Powerful Nonverbal Communication

Do you tell people that you are powerful…or do you show them?

The most important communication you make each day doesn’t depend on what you say as much as it how you appear when you say it. Even the brightest minds can fail to reach success if they have horrible nonverbal communication. Unless you’re counting on finding the rare blind interviewer, it’s therefore important you not only practice the words you’ll use to respond, but also how you’ll physically present yourself. By the time you have entered the room, shook hands, and sat down, the interviewer already has a preconceived perception of you based nearly entirely off of nonverbal communications.

There are several ways we display nonverbal communication, but for the sake of brevity I’m going to focus on posture. The days of old involving children being taught to balance books on their head or slapped on the wrist if not sitting up straight in their desks is over. While these methods may seem infeasible (perhaps they could balance their iPads instead?) or inhumane in today’s world, posture is largely overlooked in our society. Why?

The effects of having good posture not only make you appear stronger to others, but it actually makes you feel more confident in yourself. According to a study by Harvard psychologist Amy Cuddy, powerful “poses” (stances with arms and legs stretched out) have a positive effect on even your own self-perception.

“One of our recent studies put people in either high- or low-power poses for a few minutes as they prepared to give a presentation in front of a panel of judges. The power posers came across as more enthusiastic and competent, even though they weren’t posing during the speech. It seems the posing primed their brains to perform well. So if it’s a phone interview, close the door and put your feet up on the desk. If you can’t do that, find somewhere to stretch. A lot of students write and say, “I went to a bathroom stall, closed the door, stood on my toes, spread my feet, reached my arms out, put my shoulders back, and lifted my chin.”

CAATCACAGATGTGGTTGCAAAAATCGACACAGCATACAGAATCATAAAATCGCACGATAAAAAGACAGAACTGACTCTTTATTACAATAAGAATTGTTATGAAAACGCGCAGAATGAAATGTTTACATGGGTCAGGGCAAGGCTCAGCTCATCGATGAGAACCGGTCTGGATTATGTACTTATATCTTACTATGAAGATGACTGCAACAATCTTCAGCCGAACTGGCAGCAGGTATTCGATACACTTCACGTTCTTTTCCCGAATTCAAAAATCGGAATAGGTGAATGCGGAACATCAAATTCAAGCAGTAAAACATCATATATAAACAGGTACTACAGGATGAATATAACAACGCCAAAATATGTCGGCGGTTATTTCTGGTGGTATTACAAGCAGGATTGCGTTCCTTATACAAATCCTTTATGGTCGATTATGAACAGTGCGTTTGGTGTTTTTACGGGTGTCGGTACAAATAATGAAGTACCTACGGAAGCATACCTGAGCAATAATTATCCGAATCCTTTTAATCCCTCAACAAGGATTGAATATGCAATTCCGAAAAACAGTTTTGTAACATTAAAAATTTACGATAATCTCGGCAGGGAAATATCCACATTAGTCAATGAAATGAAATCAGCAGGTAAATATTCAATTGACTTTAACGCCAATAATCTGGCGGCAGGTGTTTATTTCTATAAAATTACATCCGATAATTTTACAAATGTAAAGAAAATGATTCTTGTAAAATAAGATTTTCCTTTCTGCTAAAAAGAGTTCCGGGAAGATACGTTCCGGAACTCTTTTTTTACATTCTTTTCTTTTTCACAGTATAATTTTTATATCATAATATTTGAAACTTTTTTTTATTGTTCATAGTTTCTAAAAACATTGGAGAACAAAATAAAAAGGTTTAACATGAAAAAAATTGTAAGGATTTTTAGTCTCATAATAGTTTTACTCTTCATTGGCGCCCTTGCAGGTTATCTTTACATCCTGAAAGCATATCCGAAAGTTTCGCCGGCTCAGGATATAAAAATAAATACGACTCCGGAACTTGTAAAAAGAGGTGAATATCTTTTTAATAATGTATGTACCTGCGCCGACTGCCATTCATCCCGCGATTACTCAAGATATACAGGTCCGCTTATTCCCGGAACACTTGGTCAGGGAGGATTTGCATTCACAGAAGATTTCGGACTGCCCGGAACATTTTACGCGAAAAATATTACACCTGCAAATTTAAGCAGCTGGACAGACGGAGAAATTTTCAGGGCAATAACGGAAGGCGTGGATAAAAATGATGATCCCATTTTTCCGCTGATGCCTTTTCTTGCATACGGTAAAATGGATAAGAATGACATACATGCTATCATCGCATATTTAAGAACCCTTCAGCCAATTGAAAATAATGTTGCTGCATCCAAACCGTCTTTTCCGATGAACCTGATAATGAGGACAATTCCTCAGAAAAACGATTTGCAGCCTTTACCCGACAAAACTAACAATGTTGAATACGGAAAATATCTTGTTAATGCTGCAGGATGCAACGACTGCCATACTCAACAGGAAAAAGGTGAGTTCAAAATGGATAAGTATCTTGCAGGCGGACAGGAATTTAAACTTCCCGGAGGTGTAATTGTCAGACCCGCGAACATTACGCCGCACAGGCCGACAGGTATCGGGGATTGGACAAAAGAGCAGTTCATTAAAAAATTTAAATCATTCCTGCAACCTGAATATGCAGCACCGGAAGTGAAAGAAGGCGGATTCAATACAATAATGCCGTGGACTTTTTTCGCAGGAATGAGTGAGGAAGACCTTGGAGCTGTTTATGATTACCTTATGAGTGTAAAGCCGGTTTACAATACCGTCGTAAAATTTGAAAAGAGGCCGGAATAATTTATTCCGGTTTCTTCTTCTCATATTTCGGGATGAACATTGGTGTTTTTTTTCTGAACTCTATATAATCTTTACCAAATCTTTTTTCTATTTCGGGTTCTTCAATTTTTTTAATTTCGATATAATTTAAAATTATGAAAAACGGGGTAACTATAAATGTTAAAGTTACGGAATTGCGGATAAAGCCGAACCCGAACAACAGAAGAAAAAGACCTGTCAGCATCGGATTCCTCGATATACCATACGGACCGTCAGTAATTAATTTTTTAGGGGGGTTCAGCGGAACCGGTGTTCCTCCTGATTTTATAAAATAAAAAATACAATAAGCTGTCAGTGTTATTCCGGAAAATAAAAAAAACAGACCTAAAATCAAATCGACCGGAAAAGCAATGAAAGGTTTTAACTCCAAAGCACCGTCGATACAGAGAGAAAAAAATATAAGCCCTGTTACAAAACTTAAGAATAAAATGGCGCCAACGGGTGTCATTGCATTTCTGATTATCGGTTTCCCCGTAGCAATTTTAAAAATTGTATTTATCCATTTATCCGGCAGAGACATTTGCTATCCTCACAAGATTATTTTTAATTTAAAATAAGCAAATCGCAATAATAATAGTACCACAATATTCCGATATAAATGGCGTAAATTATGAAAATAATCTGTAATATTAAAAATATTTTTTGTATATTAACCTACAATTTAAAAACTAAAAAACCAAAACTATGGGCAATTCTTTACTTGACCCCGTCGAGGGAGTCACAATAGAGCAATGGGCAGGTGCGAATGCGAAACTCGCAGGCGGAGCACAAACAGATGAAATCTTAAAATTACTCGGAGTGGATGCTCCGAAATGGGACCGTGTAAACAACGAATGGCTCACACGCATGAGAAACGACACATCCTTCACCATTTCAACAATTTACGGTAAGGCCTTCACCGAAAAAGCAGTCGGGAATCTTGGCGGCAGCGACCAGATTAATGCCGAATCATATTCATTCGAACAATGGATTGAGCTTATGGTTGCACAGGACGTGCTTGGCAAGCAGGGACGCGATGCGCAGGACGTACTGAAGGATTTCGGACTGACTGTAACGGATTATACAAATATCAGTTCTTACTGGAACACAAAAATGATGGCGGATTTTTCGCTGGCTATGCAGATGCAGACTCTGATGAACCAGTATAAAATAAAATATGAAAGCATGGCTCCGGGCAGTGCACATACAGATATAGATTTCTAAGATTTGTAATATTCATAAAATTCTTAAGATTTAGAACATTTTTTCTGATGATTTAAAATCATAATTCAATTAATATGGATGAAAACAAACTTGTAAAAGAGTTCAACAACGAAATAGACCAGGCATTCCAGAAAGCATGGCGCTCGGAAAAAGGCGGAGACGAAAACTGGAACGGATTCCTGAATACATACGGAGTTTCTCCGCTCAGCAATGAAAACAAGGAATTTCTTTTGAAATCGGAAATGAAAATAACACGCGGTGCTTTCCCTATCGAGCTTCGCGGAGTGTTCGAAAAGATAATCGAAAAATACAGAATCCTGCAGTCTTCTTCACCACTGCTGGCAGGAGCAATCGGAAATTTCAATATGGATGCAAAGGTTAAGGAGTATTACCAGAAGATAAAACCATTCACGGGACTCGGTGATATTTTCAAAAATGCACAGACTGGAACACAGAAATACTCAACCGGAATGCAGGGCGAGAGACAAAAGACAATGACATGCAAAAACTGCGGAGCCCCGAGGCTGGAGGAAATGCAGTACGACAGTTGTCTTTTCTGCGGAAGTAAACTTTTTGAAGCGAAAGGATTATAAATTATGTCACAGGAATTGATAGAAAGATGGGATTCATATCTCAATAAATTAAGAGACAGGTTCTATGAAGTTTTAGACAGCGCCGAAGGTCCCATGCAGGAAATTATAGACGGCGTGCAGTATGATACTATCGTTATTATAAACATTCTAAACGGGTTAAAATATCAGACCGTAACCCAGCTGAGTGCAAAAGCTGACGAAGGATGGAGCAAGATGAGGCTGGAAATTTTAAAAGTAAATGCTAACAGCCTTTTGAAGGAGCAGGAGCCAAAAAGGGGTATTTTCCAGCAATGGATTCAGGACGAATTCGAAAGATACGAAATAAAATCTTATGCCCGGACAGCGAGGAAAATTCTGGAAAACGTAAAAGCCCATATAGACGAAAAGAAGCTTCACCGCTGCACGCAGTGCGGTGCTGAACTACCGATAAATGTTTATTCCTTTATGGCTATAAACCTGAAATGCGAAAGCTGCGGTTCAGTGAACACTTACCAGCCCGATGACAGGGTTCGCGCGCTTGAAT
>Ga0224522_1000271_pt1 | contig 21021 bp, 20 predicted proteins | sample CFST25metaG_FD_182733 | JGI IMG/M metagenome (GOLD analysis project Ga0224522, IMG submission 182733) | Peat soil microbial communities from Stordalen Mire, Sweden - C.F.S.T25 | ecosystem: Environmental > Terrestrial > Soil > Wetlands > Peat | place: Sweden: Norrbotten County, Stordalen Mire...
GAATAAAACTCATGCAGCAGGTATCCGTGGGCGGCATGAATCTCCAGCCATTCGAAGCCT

From Wired

So even before you enter the interview, you’ll want to begin your nonverbal communication. Instead of hunching over in the lobby chair reading a magazine while you wait, sit tall with your head high, as it’ll help prepare you mentally for the interview.

Maybe you’re like 90 percent of the world out there and are unaware of your posture. Here are some things to avoid:

  • Forward head
  • Rounded shoulders
  • Arched lower back
  • Excessive anterior pelvic tilt (protruding backside)
  • Excessive posterior pelvic tilt (protruding abdomen/pelvis)

Not only will good posture make you appear stronger and more confident, but it will likely save you from the back pain you see crippling so many of your office coworkers. Yoga is also great for posture, as well as any type of core-strengthening exercise. Also, for men, sitting on your wallet can really mess with your posture and lead to back pain as well. Try taking it out before you sit down.

View this on WallStreetOasis here.


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